While speaking at the 13th ASBA-BCBS-FSI High-Level Meeting on Global and Regional Supervisory Priorities in Bahamas, Sabine Lautenschläger of ECB took stock of risks, rules, and supervision ten years after the global financial crisis. She examined importance of the effective global implementation of Basel III reforms, outlined the new approach for banking supervision, and discussed the risks looming in the horizon.
She examined the importance of the global implementation of Basel III reforms and highlighted the need to watch out for regulatory arbitrage by banks. With respect to a better approach to banking supervision, she mentioned that supervisors must be adaptive and must take a risk-based and forward-looking approach. They need not rely on what the banks tell them, but can form their own opinion and challenge the views of banks. For example, ECB benchmarks banks that pursue the same line of business. Supervising the 118 largest banking groups from across the euro area means that ECB can benefit from a deep quantitative and qualitative analysis. This allows ECB to challenge banks in a more credible manner. Next, she discussed the importance and need for international cooperation, adding that the Financial Stability Institute plays an important role in bringing together supervisors at all levels from around the world.
She mentioned various risks facing the banking sector, including geopolitical uncertainties related to trade tensions and Brexit, legacy assets such as non-performing loans, cyber risk and other risks associated with digitalization, shadow banking risks, and climate change risks. In terms of climate change, she sees three challenges for banks. First, there are physical risks. More frequent and more severe storms, floods, droughts, heatwaves, and rising sea levels have already caused losses for businesses. When these risks were uninsured, they had very direct effects on banks’ credit risk, for example, through damaged collateral. Second, “green finance” is a growing area of business. As all supervisors know well, financial innovation can bring a lot of good—but it can also spin out of control. So, green finance must be monitored, just as any other type of financial innovation is monitored.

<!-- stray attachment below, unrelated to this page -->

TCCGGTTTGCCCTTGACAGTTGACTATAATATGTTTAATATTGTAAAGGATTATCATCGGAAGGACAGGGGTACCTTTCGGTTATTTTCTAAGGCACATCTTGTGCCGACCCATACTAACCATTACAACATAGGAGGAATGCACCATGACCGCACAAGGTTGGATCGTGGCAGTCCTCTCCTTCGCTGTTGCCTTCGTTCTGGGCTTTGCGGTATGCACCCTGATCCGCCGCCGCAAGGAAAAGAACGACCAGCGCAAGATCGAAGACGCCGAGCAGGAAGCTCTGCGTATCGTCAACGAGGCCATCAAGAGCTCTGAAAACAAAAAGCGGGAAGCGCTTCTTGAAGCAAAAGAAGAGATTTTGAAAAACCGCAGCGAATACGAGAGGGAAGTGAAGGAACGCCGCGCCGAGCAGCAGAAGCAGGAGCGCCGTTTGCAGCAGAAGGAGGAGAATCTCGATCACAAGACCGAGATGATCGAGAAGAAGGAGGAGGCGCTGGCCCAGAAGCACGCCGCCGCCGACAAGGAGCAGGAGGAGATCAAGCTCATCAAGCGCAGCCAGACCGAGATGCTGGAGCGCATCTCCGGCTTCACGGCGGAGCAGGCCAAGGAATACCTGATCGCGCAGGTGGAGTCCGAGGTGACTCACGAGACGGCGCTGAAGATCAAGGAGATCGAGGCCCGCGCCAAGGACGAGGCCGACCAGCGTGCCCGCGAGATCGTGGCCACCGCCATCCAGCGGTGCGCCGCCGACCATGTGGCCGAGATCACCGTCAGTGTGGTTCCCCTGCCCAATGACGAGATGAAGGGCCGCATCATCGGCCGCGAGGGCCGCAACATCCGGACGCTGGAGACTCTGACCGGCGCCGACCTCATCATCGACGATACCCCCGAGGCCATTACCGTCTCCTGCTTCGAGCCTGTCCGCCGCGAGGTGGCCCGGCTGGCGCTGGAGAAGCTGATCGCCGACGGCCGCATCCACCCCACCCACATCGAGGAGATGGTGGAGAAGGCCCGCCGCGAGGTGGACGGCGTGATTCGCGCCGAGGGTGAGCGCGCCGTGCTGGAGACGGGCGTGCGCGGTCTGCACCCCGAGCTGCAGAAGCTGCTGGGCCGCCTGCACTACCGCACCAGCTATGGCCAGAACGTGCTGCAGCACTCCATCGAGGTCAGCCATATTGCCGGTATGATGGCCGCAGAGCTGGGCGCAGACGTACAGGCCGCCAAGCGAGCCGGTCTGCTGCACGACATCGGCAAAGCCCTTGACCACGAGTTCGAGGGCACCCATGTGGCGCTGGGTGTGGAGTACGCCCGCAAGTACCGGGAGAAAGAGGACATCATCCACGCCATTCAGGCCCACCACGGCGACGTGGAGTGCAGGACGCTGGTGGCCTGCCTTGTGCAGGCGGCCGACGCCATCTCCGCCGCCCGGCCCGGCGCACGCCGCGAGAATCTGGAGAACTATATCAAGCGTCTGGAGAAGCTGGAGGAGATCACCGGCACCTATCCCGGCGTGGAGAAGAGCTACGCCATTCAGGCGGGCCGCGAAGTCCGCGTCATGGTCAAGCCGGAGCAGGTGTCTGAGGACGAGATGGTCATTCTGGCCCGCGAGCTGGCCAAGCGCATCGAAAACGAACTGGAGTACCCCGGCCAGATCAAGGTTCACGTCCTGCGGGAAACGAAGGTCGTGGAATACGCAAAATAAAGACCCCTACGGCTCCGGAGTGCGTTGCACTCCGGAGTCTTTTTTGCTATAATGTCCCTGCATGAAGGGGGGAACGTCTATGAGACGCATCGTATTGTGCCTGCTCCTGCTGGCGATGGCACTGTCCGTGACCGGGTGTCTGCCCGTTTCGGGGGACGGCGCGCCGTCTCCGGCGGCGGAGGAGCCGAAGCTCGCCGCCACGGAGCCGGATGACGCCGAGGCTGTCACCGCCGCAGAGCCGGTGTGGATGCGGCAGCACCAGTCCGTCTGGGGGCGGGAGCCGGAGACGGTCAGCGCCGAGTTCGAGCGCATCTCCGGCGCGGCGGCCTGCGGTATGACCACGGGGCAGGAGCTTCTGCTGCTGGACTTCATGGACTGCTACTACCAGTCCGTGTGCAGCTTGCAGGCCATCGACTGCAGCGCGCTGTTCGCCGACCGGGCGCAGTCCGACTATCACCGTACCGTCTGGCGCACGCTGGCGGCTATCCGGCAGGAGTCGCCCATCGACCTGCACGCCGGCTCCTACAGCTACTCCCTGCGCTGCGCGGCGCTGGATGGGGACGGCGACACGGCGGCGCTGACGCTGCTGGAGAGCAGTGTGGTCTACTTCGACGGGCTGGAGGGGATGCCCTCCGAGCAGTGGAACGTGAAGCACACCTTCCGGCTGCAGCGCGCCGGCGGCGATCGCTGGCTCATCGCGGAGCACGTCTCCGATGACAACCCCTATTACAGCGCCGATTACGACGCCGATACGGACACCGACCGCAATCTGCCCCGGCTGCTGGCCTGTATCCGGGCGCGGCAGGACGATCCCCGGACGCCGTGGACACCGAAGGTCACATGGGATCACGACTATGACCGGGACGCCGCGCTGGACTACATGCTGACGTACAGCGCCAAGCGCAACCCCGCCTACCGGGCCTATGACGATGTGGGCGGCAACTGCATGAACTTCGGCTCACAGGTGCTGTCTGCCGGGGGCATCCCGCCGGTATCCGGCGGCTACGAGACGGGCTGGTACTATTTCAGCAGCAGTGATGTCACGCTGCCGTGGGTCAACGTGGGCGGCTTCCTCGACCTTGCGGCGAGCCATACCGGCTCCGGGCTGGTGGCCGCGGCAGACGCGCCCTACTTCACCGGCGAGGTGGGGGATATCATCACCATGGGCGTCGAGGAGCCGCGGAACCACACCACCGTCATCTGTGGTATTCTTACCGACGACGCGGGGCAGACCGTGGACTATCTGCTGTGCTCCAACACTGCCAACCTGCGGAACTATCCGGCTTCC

The third challenge is related the transition to a low-carbon economy. Policies to encourage a more sustainable way of doing business will have far-reaching consequences. For one, they could impact the banks’ customers. Think of car manufacturers or energy suppliers. They could affect commodity and energy prices. This in turn could change market risks for banks. The policies required to shift to a more sustainable economy could upset financial stability. However, this should not scare us into inaction. This is because the true risk is that banks do not adjust or adjust in the wrong way. She added that supervisors should keep expanding their horizons. In practice, this could mean encouraging banks to recognize the potential impact of climate risk on their exposures.
Related Link: Speech
Keywords: Europe, EU, Banking, Banking Supervision, Basel III, Climate Change Risks, ECB
Previous ArticleRandal Quarles of FED Speaks on Impact of LCR on FED Balance Sheet
BCBS published a technical amendment to the capital treatment of securitizations of non-performing loans by banks.
BoE announced that the Data and Statistics Division is planning to move collection of statistical data to the BoE Electronic Data Submission (BEEDS) portal.
APRA published the updated reporting standards and guidance for the collection of Economic and Financial Statistics (EFS), following a consultation process. Also published was a response letter to the feedback received on the proposal for amending the EFS reporting standards and guidance.
EC is consulting on a draft delegated regulation to supplement the Taxonomy Regulation (2020/852) by establishing the technical screening criteria for determining the conditions under which an economic activity qualifies as environmentally sustainable.
The IFRS Foundation published material highlighting the ways in which existing requirements in IFRS standards require companies to consider climate-related matters when their effect is material to the financial statements.
EBA published a report analyzing the impact of the unwind mechanism of the liquidity coverage ratio (LCR) for a sample of European banks over a three-year period, from the end of 2016 to the first quarter of 2020.
In response to questions from a member of the European Parliament, the ECB President Christine Lagarde issued a letter clarifying the possibility of amending the AnaCredit Regulation and making targeted longer-term refinancing operations (TLTROs) dependent on the climate-related impact of bank loans.
IASB started the post-implementation review of the classification and measurement requirements in IFRS 9 on financial instruments and added the review as a project to its work plan.
FSB published a report that examines progress in implementing policy measures to enhance the resolvability of systemically important financial institutions.
EBA published a report on the benchmarking of national loan enforcement frameworks across 27 EU member states, in response to the call for advice from EC.